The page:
DUNNING — Dozens of Dunning parents echoed their long-held desire on Monday for a high school to call their own, despite increasing signals that a $75 million new school set to be built in the Read-Dunning area will open as a freshman campus for Taft High School in Norwood Park.
At an open forum called by 38th ward Ald. Nicholas Sposato to discuss the future school’s identity, Sposato and Chicago Public Schools demographics director Jim Dispensa said district leaders will take another year to decide whether to open the building in fall 2019 as an independent four-year high school. The decision could come as late as January 2019, they added.
Still, Dispensa trotted out multiple arguments for a new Taft campus, saying the “impetus” for the new school was to relieve overcrowding at Taft, and an independent high school may not fulfill that goal.
“We think that if there’s an opportunity to reach out to some of the families inside the Taft attendance boundary and convince them that Taft isn’t the right school for them, that they’re better off going to a new start high school — that’s a hard argument to make,” Dispensa said. “The board would be put in the position of King Solomon and have to decide how the [Taft] boundary gets split up.”
Dispensa added that the three Dunning elementary schools that would feed into the new campus — Dever, Canty and Bridge — are “nowhere close” to combining for enough students to sustain a four-year high school on their own.
Sposato echoed Dispensa’s caution over the new school, saying “There’d be nothing for your kid there” by way of resources during the first several years, as the school would be populated one grade at a time. But the alderman added that his “mind is not made up” over how the school should be used.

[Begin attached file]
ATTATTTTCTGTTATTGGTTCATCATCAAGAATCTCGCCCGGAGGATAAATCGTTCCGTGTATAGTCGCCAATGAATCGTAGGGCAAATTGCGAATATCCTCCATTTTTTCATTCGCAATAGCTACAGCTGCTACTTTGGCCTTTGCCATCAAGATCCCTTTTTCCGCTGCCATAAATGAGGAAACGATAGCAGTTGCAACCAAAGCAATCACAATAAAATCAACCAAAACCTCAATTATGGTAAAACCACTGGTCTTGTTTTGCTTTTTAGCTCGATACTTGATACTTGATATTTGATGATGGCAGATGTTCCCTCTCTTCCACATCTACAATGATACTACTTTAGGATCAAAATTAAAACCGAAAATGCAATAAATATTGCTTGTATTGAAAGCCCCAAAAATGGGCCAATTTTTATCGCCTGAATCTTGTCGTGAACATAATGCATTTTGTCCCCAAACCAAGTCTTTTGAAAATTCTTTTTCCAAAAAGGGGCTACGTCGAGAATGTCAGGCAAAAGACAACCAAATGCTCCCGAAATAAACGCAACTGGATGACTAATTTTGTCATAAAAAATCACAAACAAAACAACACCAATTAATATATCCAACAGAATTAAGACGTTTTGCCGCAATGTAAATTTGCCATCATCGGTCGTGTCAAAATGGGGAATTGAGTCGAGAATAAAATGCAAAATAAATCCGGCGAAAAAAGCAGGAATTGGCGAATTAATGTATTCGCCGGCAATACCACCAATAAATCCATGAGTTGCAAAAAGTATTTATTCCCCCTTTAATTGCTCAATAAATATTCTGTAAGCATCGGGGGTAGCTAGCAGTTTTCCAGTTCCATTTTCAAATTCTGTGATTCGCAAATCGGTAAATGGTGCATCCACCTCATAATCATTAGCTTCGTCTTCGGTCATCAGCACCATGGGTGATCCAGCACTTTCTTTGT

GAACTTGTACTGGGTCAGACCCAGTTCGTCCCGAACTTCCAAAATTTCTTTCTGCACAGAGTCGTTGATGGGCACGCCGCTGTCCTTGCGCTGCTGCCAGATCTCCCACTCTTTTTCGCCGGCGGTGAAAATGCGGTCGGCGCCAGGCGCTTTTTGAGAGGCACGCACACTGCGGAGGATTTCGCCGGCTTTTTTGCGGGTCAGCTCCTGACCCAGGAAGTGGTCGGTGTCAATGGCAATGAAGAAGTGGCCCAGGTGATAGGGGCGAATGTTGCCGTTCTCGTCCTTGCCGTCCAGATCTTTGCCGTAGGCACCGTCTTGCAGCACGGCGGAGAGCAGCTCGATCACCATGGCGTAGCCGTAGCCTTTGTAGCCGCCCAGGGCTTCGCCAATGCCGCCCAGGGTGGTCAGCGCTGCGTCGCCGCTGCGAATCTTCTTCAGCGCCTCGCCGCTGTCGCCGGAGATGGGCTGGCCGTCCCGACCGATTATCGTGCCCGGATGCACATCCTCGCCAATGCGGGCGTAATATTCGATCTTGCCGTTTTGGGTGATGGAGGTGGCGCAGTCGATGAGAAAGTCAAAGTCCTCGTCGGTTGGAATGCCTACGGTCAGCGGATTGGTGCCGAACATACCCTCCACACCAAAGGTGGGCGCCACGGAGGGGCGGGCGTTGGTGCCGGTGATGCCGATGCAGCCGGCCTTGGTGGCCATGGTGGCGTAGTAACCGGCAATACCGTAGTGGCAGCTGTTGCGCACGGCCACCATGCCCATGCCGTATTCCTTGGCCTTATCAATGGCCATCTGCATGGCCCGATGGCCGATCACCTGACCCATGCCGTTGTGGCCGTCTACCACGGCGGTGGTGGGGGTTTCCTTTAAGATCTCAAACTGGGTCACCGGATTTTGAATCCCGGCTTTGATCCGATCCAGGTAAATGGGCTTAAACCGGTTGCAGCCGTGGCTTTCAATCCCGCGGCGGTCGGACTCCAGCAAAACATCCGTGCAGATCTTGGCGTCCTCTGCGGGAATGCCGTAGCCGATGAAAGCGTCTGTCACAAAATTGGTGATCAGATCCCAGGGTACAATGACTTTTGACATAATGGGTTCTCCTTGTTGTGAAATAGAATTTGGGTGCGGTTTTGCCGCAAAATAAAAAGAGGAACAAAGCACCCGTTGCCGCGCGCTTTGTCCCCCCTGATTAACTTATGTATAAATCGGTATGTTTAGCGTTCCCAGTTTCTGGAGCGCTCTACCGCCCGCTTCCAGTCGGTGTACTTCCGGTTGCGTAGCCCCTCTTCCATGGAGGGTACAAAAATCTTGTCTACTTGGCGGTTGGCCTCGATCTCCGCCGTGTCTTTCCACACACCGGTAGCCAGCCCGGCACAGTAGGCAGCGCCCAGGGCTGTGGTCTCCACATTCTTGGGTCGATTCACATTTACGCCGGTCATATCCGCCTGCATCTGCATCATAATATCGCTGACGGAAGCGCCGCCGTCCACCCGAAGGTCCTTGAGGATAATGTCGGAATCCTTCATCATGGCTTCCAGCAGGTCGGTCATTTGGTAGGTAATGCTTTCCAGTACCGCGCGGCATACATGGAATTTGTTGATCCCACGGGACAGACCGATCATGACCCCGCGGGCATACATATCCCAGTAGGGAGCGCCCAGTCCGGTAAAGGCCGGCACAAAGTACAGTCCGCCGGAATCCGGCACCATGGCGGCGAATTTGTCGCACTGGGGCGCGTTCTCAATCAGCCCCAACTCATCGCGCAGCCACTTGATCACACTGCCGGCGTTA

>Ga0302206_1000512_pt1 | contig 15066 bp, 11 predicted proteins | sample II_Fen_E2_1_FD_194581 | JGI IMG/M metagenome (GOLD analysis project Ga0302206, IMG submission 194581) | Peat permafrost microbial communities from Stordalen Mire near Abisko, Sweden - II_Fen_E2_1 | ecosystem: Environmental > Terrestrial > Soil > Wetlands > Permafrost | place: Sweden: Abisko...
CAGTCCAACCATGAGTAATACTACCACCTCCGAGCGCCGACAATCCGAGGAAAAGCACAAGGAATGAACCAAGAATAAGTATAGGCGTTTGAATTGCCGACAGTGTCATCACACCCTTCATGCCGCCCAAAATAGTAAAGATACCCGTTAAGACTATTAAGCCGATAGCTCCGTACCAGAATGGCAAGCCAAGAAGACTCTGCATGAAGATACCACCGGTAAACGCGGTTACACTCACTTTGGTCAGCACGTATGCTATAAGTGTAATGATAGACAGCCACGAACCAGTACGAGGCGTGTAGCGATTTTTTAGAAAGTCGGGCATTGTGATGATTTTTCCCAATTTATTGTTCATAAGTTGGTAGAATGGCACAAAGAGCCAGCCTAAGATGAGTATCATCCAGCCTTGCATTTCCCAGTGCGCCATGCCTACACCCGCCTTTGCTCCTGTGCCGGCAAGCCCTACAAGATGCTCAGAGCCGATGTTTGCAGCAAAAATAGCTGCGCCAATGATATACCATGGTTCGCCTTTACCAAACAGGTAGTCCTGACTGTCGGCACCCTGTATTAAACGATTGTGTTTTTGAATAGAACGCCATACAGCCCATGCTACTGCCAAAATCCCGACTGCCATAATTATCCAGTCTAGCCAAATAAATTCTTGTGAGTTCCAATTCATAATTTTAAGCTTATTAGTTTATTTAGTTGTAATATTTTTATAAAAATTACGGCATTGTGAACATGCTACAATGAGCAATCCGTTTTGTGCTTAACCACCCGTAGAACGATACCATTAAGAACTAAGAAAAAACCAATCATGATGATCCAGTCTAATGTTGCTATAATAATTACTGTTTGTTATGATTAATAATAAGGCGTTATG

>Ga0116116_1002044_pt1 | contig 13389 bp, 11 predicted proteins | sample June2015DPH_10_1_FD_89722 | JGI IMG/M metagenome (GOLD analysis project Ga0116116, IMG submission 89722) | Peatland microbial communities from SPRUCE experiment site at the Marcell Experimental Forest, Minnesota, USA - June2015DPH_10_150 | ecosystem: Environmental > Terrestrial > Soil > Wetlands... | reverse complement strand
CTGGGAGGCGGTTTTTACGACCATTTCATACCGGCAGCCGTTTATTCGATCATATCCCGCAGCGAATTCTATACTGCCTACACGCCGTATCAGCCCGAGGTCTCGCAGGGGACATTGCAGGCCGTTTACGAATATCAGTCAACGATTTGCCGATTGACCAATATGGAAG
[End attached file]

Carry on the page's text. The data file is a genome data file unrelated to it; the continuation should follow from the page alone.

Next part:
Construction is due to begin on the school early next year, now that the physical plan has been approved by the Chicago Plan Commission and City Council. During the district’s presentation to the commission last month, Dispensa said district leaders are “leaning very strongly” toward opening the school as a Taft freshman campus.
The plans outline two wings sprouting from a two-story atrium, adjoining a pair of outdoor courtyards. One wing would include a cafeteria and gymnasium, with the other filled with classrooms. The school would joined by a turf football field and track facing Irving Park Road, officials said. To its northwest, across Bittersweet Place, another plot of land would be set aside for potential development by the Chicago Park District.
The plan also leaves space for two multi-ton piles of salt and mulch, maintained by the city’s Department of Streets and Sanitation, to remain on the grounds. Sposato has vowed to see the piles moved.
The alderman has held multiple public meetings to since the project was officially announced in January, inviting parents to weigh in on which students they’d like the school to serve. Each time, a vocal constituency of parents and other residents of Dunning have kept up a steady drum beat for an independent high school.
On Tuesday, multiple parents at Bridge Elementary School — which sits two blocks from the site of the future high school — questioned why the district would open a satellite school more than three miles from its main hub.
Tensions sometimes flared during the meeting, with Sposato threatening to call the police on one speaker he said wasn’t a parent of students at Canty, Dever or Bridge. And several speakers, including Steinmetz College Prep High School Local School Council chair Vanessa Valentin, said any new school would draw even more students away from the already under-enrolled Belmont Cragin school.
But with city workers already surveying the Read-Dunning grounds for construction, most speakers kept up their call for the Dunning land to exclusively serve Dunning students.
“When is our voice going to be heard?” asked Rich O’Donnell, whose daughter now attends Canty. “I know our alderman is going to the school board to tell them … but are you doing anything, or should we wait until next November to bombard the board to say ‘Hey, we have this property, we don’t want them to go to Taft, we don’t want them to go to Steinmetz?’
“We have a school a mile away from us, we want them to go there,” O’Donnell added. “We want a four-year school.”
The room erupted in applause.